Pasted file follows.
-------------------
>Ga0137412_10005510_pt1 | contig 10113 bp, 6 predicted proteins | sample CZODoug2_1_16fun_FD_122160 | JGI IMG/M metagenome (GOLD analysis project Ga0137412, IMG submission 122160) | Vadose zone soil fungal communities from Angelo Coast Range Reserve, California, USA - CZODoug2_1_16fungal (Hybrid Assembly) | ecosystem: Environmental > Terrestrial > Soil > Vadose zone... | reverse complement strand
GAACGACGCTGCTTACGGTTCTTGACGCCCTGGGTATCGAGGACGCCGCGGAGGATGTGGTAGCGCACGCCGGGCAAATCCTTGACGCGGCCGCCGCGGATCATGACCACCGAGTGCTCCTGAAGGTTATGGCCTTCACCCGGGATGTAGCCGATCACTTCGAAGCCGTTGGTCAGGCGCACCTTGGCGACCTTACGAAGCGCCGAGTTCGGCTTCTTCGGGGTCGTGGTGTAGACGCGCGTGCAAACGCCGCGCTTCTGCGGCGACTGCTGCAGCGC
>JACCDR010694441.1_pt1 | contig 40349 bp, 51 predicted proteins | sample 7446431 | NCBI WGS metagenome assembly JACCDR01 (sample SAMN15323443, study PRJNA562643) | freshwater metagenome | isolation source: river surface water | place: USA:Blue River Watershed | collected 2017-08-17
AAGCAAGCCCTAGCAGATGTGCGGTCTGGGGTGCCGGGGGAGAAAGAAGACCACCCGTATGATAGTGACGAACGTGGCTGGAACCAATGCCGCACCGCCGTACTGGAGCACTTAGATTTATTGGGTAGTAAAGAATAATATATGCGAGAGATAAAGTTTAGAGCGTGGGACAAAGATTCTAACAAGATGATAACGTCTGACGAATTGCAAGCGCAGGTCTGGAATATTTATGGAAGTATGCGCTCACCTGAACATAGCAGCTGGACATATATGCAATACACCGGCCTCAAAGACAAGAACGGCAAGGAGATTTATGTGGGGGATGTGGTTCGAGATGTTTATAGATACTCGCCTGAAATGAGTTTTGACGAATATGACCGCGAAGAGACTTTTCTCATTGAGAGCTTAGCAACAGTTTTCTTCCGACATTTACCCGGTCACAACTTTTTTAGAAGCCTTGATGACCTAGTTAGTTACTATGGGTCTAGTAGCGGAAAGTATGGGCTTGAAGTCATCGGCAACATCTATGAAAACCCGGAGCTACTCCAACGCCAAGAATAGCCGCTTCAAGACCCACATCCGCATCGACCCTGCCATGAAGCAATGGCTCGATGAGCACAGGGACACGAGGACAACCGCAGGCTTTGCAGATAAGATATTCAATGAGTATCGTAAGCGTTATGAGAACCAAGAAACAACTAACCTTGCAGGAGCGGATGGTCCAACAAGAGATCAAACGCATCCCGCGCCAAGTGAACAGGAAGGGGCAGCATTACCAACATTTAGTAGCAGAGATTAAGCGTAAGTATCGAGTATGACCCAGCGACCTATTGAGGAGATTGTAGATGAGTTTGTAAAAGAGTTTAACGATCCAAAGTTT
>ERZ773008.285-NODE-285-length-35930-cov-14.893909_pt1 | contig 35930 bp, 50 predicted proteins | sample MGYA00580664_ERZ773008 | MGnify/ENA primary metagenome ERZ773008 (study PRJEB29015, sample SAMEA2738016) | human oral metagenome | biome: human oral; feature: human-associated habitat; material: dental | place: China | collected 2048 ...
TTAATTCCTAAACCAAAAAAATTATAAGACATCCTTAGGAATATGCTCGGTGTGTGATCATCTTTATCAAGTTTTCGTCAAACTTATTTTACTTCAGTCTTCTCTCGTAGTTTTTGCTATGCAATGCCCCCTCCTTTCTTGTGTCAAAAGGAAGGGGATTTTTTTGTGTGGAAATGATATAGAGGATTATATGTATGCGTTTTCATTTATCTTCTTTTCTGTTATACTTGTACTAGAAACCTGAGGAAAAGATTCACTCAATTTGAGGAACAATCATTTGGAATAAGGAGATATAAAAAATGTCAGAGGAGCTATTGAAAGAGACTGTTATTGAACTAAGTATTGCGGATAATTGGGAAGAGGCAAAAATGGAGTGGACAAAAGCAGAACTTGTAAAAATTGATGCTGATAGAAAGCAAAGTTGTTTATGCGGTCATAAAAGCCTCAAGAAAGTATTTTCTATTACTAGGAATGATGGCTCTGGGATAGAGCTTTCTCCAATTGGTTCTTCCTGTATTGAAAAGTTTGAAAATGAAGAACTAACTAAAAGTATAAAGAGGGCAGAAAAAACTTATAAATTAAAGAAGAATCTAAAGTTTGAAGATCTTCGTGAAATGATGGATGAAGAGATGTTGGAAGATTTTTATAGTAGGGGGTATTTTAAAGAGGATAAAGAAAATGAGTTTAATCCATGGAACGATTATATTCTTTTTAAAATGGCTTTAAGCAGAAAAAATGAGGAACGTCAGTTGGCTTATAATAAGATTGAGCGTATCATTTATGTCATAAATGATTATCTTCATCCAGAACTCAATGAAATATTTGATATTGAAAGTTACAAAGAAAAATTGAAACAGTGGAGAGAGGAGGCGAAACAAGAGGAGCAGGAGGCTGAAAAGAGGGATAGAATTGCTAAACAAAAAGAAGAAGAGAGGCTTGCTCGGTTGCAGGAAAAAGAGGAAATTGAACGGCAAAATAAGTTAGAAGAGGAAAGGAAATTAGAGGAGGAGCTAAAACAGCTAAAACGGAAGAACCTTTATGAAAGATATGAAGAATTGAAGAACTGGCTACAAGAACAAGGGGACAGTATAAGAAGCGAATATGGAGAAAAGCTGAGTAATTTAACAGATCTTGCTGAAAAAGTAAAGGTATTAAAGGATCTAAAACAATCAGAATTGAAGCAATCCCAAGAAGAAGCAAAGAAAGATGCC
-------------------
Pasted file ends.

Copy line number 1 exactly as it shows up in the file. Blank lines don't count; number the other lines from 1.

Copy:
>Ga0137412_10005510_pt1 | contig 10113 bp, 6 predicted proteins | sample CZODoug2_1_16fun_FD_122160 | JGI IMG/M metagenome (GOLD analysis project Ga0137412, IMG submission 122160) | Vadose zone soil fungal communities from Angelo Coast Range Reserve, California, USA - CZODoug2_1_16fungal (Hybrid Assembly) | ecosystem: Environmental > Terrestrial > Soil > Vadose zone... | reverse complement strand